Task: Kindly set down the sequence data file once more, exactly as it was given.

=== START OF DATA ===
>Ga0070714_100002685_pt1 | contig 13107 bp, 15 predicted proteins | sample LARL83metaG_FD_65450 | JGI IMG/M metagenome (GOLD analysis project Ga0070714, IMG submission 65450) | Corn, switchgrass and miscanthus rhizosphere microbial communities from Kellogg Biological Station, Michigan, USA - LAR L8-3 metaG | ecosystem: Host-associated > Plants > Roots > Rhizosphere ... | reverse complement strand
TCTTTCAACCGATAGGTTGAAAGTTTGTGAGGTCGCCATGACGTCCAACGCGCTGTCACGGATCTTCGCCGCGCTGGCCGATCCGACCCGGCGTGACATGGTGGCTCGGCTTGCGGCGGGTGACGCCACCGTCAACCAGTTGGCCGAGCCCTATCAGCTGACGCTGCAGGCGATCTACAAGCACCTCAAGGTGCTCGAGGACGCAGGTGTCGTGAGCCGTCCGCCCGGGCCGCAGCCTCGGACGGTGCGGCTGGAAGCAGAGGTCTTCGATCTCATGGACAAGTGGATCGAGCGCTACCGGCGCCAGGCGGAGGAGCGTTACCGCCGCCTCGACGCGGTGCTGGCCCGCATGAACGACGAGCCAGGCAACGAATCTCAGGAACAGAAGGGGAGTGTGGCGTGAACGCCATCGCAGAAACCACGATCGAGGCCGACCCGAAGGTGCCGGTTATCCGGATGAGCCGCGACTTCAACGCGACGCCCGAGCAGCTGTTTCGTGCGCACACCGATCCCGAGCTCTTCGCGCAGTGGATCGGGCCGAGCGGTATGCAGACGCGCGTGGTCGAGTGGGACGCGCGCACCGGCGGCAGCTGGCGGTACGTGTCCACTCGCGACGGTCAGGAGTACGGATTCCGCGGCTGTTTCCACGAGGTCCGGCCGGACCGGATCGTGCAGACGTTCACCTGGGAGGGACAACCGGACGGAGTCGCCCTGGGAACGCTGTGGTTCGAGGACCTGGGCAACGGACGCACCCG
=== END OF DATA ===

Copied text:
>Ga0070714_100002685_pt1 | contig 13107 bp, 15 predicted proteins | sample LARL83metaG_FD_65450 | JGI IMG/M metagenome (GOLD analysis project Ga0070714, IMG submission 65450) | Corn, switchgrass and miscanthus rhizosphere microbial communities from Kellogg Biological Station, Michigan, USA - LAR L8-3 metaG | ecosystem: Host-associated > Plants > Roots > Rhizosphere ... | reverse complement strand
TCTTTCAACCGATAGGTTGAAAGTTTGTGAGGTCGCCATGACGTCCAACGCGCTGTCACGGATCTTCGCCGCGCTGGCCGATCCGACCCGGCGTGACATGGTGGCTCGGCTTGCGGCGGGTGACGCCACCGTCAACCAGTTGGCCGAGCCCTATCAGCTGACGCTGCAGGCGATCTACAAGCACCTCAAGGTGCTCGAGGACGCAGGTGTCGTGAGCCGTCCGCCCGGGCCGCAGCCTCGGACGGTGCGGCTGGAAGCAGAGGTCTTCGATCTCATGGACAAGTGGATCGAGCGCTACCGGCGCCAGGCGGAGGAGCGTTACCGCCGCCTCGACGCGGTGCTGGCCCGCATGAACGACGAGCCAGGCAACGAATCTCAGGAACAGAAGGGGAGTGTGGCGTGAACGCCATCGCAGAAACCACGATCGAGGCCGACCCGAAGGTGCCGGTTATCCGGATGAGCCGCGACTTCAACGCGACGCCCGAGCAGCTGTTTCGTGCGCACACCGATCCCGAGCTCTTCGCGCAGTGGATCGGGCCGAGCGGTATGCAGACGCGCGTGGTCGAGTGGGACGCGCGCACCGGCGGCAGCTGGCGGTACGTGTCCACTCGCGACGGTCAGGAGTACGGATTCCGCGGCTGTTTCCACGAGGTCCGGCCGGACCGGATCGTGCAGACGTTCACCTGGGAGGGACAACCGGACGGAGTCGCCCTGGGAACGCTGTGGTTCGAGGACCTGGGCAACGGACGCACCCG